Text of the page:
I also recall speaking to a nurse who told me how she had been caring for a resident who was at end of life – the nurse went off duty and returned home. In the middle of the night she awoke and felt the urge to go to the care home to see the resident she had been caring for earlier that day.


When she arrived she sat with the resident who then slipped away peacefully. It was like she had been waiting for the nurse to sit with her - a truly touching moment.


Working in the care environment requires sensitivity, care and compassion regardless of your role in the service. You may be in the office having a meeting but you are also in a person’s home.


It is important that we all respect that. I always smile when I am in a meeting having a serious business discussion, and in the background you can hear people singing an old classic such as You are my Sunshine.


When this first happened I apologised to the person who was in the meeting with me, and then it struck me “what am I apologising for?” I had nothing to apologise about, after all it’s their home, now I smile and sometimes even join in.


It does seem surreal sometimes how you can go from having a discussion about budgets to learning that a resident has passed away and seeing how a staff member is trying hard to hold back the tears as they comfort the grieving relatives. A stark reminder of why we do what we do.


Twenty years working with such a team of people, I consider myself extremely privileged.


Please let us know your story – see #caringheroes on Twitter.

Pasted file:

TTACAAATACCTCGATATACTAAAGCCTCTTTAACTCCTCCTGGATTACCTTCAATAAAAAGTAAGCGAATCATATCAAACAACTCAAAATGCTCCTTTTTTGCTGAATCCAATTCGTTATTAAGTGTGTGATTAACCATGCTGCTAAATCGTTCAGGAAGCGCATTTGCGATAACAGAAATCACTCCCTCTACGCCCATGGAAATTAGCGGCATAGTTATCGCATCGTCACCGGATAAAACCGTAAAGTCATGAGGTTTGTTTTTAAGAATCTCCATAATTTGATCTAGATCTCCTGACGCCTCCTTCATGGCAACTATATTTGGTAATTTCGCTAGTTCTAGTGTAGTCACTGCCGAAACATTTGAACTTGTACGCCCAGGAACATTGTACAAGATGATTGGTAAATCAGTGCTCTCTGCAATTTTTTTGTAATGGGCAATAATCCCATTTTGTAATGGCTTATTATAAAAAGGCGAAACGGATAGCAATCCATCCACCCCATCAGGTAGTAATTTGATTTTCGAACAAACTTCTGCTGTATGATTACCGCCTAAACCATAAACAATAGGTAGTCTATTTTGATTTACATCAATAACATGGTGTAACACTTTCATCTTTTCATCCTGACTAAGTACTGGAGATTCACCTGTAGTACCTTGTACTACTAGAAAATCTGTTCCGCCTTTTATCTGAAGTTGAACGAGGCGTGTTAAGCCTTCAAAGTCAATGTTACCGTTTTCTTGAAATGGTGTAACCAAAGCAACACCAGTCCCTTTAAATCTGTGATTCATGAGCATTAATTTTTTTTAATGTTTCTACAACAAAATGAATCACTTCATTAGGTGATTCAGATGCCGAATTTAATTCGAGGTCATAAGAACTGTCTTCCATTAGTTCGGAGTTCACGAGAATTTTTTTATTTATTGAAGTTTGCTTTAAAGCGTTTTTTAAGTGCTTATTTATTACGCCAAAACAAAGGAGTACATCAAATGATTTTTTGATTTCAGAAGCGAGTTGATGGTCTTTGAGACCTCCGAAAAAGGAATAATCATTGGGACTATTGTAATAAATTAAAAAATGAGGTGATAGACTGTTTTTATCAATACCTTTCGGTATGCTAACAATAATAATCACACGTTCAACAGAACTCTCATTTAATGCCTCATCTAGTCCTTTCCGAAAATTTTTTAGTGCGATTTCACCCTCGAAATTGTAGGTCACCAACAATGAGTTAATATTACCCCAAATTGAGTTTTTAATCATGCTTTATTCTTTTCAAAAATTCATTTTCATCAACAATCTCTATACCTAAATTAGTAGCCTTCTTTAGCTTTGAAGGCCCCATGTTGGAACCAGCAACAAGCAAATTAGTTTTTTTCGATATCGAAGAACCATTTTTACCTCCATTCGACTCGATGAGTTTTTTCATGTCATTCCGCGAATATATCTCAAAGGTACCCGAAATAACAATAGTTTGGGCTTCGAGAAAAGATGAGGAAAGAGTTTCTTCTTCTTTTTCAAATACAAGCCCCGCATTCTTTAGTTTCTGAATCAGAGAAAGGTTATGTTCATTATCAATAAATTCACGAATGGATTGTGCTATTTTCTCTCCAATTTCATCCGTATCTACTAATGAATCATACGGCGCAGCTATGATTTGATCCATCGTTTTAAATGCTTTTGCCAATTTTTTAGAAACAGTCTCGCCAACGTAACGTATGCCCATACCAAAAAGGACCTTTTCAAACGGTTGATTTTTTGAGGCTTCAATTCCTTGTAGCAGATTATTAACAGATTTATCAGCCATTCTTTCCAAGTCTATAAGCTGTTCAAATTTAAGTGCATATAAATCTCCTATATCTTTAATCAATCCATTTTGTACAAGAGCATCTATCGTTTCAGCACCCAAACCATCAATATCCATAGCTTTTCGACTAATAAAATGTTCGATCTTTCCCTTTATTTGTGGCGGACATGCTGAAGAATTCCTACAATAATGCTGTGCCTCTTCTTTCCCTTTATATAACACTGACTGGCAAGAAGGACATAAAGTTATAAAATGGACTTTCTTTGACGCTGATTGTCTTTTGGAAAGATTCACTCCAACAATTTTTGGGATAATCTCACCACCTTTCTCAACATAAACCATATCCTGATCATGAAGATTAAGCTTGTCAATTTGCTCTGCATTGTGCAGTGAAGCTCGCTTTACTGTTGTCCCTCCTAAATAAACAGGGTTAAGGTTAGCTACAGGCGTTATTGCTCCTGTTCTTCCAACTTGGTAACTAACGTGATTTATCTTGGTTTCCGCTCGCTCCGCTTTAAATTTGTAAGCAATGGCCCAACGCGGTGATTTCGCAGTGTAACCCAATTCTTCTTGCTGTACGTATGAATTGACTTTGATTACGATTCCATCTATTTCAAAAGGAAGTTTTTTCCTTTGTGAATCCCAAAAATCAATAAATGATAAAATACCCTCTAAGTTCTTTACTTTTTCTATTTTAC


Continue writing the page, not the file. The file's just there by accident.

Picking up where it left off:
Donna Briggs

Managing Director

Springhill Care Group


Let’s talk up social care by Donna Briggs

As a director of a social care organisation, I all too often hear members of our staff team saying “I'm just a… cleaner, cook, healthcare assistant.”


What these humble people are doing is devaluing themselves. They have chosen to work in a profession that is grossly underfunded and undervalued. They genuinely cannot see the value and the importance in what they do, and they do it every day.


Very often these committed, kind and caring individuals are the only people a vulnerable person may see from one day to the next.


They are the light in the room, the smile on the face and the ray of sunshine for the people they care for and support, providing hope, compassion and care.


And then there is the support they provide for families and friends of the people they care for as they help them to cope with the illness or disability their loved one is battling day in day out.


It is important that we as a society value the care sector and its 1.48milllion employees who are committed to making life better for vulnerable people each and every day. Some even believe social care is seen as more of a domestic service.


(Read Jonathon Holmes article 'Care workers are woefully undervalued – we deserve respect' in the Guardian HERE )


I include the managers of the service, who very often can't take a break as they are on call 24/7 ready to respond should their team need them.